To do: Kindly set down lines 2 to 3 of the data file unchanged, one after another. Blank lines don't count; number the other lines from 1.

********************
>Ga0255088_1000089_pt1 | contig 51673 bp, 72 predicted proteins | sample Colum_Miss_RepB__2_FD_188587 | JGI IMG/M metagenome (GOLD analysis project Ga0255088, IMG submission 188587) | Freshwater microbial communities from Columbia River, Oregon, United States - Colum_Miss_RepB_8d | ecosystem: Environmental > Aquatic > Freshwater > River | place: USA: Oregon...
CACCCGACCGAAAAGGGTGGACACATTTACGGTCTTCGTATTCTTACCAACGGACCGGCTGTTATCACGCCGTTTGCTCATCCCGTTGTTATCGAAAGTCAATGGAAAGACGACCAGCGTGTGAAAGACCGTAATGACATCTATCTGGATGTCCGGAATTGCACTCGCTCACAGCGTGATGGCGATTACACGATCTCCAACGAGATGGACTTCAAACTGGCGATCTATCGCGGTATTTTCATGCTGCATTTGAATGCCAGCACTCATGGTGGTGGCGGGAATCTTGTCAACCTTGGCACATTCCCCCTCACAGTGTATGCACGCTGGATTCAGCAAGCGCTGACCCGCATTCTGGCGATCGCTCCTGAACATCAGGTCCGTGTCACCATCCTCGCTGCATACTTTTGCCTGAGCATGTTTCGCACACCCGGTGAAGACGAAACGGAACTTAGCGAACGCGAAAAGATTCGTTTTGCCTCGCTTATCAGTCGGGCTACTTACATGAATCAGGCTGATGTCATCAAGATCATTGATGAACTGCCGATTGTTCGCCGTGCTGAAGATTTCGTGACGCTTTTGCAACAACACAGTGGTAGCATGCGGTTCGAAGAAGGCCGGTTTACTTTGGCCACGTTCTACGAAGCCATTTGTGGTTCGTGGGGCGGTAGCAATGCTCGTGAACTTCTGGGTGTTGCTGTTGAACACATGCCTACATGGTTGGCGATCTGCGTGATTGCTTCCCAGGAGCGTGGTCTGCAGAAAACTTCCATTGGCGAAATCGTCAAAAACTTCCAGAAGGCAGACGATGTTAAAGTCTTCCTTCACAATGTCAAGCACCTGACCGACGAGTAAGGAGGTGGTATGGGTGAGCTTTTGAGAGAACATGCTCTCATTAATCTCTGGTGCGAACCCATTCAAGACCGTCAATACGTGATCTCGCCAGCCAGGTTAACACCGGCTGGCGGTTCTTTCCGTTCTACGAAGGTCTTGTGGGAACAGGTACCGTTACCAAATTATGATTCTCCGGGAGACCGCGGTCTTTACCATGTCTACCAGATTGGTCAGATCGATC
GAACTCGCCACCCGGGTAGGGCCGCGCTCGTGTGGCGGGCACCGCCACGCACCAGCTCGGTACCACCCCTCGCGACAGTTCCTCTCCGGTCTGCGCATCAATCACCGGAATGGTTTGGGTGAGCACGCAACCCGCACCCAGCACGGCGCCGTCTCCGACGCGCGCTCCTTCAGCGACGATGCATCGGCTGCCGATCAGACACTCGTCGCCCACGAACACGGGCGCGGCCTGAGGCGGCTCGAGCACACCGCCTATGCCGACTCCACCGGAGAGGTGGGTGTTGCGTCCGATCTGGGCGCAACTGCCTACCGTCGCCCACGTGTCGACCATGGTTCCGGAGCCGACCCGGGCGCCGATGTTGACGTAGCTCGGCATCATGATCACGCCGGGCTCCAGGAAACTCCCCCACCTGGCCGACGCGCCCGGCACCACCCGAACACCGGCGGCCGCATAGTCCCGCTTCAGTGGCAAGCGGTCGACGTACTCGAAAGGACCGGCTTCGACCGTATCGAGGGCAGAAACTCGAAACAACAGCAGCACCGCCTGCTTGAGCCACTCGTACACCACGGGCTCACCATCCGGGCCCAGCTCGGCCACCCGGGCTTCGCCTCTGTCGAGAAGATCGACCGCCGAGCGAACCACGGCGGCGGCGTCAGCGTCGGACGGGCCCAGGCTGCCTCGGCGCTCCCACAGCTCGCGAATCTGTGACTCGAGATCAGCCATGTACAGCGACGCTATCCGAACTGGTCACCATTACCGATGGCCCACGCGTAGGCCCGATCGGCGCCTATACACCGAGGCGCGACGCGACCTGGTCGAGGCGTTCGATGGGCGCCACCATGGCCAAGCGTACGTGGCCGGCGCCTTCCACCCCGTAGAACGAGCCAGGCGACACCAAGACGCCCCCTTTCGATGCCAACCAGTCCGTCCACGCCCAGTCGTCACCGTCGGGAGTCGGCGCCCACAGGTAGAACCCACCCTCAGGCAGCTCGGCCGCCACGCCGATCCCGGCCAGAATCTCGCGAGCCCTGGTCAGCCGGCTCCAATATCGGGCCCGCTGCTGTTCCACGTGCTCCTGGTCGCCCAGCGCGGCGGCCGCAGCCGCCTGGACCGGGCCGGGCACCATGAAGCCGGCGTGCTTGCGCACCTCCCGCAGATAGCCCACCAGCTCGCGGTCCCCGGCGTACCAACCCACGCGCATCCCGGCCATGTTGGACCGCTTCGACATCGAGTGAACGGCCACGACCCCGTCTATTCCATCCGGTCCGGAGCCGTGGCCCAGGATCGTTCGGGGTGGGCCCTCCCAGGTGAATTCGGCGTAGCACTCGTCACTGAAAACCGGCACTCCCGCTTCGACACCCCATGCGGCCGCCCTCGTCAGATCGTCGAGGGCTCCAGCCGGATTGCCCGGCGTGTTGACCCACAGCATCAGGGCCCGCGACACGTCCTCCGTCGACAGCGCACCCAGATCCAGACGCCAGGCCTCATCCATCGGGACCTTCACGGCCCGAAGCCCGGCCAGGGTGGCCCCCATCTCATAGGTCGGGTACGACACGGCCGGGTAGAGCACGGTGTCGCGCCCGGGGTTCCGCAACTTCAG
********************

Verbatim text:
CACCCGACCGAAAAGGGTGGACACATTTACGGTCTTCGTATTCTTACCAACGGACCGGCTGTTATCACGCCGTTTGCTCATCCCGTTGTTATCGAAAGTCAATGGAAAGACGACCAGCGTGTGAAAGACCGTAATGACATCTATCTGGATGTCCGGAATTGCACTCGCTCACAGCGTGATGGCGATTACACGATCTCCAACGAGATGGACTTCAAACTGGCGATCTATCGCGGTATTTTCATGCTGCATTTGAATGCCAGCACTCATGGTGGTGGCGGGAATCTTGTCAACCTTGGCACATTCCCCCTCACAGTGTATGCACGCTGGATTCAGCAAGCGCTGACCCGCATTCTGGCGATCGCTCCTGAACATCAGGTCCGTGTCACCATCCTCGCTGCATACTTTTGCCTGAGCATGTTTCGCACACCCGGTGAAGACGAAACGGAACTTAGCGAACGCGAAAAGATTCGTTTTGCCTCGCTTATCAGTCGGGCTACTTACATGAATCAGGCTGATGTCATCAAGATCATTGATGAACTGCCGATTGTTCGCCGTGCTGAAGATTTCGTGACGCTTTTGCAACAACACAGTGGTAGCATGCGGTTCGAAGAAGGCCGGTTTACTTTGGCCACGTTCTACGAAGCCATTTGTGGTTCGTGGGGCGGTAGCAATGCTCGTGAACTTCTGGGTGTTGCTGTTGAACACATGCCTACATGGTTGGCGATCTGCGTGATTGCTTCCCAGGAGCGTGGTCTGCAGAAAACTTCCATTGGCGAAATCGTCAAAAACTTCCAGAAGGCAGACGATGTTAAAGTCTTCCTTCACAATGTCAAGCACCTGACCGACGAGTAAGGAGGTGGTATGGGTGAGCTTTTGAGAGAACATGCTCTCATTAATCTCTGGTGCGAACCCATTCAAGACCGTCAATACGTGATCTCGCCAGCCAGGTTAACACCGGCTGGCGGTTCTTTCCGTTCTACGAAGGTCTTGTGGGAACAGGTACCGTTACCAAATTATGATTCTCCGGGAGACCGCGGTCTTTACCATGTCTACCAGATTGGTCAGATCGATC
GAACTCGCCACCCGGGTAGGGCCGCGCTCGTGTGGCGGGCACCGCCACGCACCAGCTCGGTACCACCCCTCGCGACAGTTCCTCTCCGGTCTGCGCATCAATCACCGGAATGGTTTGGGTGAGCACGCAACCCGCACCCAGCACGGCGCCGTCTCCGACGCGCGCTCCTTCAGCGACGATGCATCGGCTGCCGATCAGACACTCGTCGCCCACGAACACGGGCGCGGCCTGAGGCGGCTCGAGCACACCGCCTATGCCGACTCCACCGGAGAGGTGGGTGTTGCGTCCGATCTGGGCGCAACTGCCTACCGTCGCCCACGTGTCGACCATGGTTCCGGAGCCGACCCGGGCGCCGATGTTGACGTAGCTCGGCATCATGATCACGCCGGGCTCCAGGAAACTCCCCCACCTGGCCGACGCGCCCGGCACCACCCGAACACCGGCGGCCGCATAGTCCCGCTTCAGTGGCAAGCGGTCGACGTACTCGAAAGGACCGGCTTCGACCGTATCGAGGGCAGAAACTCGAAACAACAGCAGCACCGCCTGCTTGAGCCACTCGTACACCACGGGCTCACCATCCGGGCCCAGCTCGGCCACCCGGGCTTCGCCTCTGTCGAGAAGATCGACCGCCGAGCGAACCACGGCGGCGGCGTCAGCGTCGGACGGGCCCAGGCTGCCTCGGCGCTCCCACAGCTCGCGAATCTGTGACTCGAGATCAGCCATGTACAGCGACGCTATCCGAACTGGTCACCATTACCGATGGCCCACGCGTAGGCCCGATCGGCGCCTATACACCGAGGCGCGACGCGACCTGGTCGAGGCGTTCGATGGGCGCCACCATGGCCAAGCGTACGTGGCCGGCGCCTTCCACCCCGTAGAACGAGCCAGGCGACACCAAGACGCCCCCTTTCGATGCCAACCAGTCCGTCCACGCCCAGTCGTCACCGTCGGGAGTCGGCGCCCACAGGTAGAACCCACCCTCAGGCAGCTCGGCCGCCACGCCGATCCCGGCCAGAATCTCGCGAGCCCTGGTCAGCCGGCTCCAATATCGGGCCCGCTGCTGTTCCACGTGCTCCTGGTCGCCCAGCGCGGCGGCCGCAGCCGCCTGGACCGGGCCGGGCACCATGAAGCCGGCGTGCTTGCGCACCTCCCGCAGATAGCCCACCAGCTCGCGGTCCCCGGCGTACCAACCCACGCGCATCCCGGCCATGTTGGACCGCTTCGACATCGAGTGAACGGCCACGACCCCGTCTATTCCATCCGGTCCGGAGCCGTGGCCCAGGATCGTTCGGGGTGGGCCCTCCCAGGTGAATTCGGCGTAGCACTCGTCACTGAAAACCGGCACTCCCGCTTCGACACCCCATGCGGCCGCCCTCGTCAGATCGTCGAGGGCTCCAGCCGGATTGCCCGGCGTGTTGACCCACAGCATCAGGGCCCGCGACACGTCCTCCGTCGACAGCGCACCCAGATCCAGACGCCAGGCCTCATCCATCGGGACCTTCACGGCCCGAAGCCCGGCCAGGGTGGCCCCCATCTCATAGGTCGGGTACGACACGGCCGGGTAGAGCACGGTGTCGCGCCCGGGGTTCCGCAACTTCAG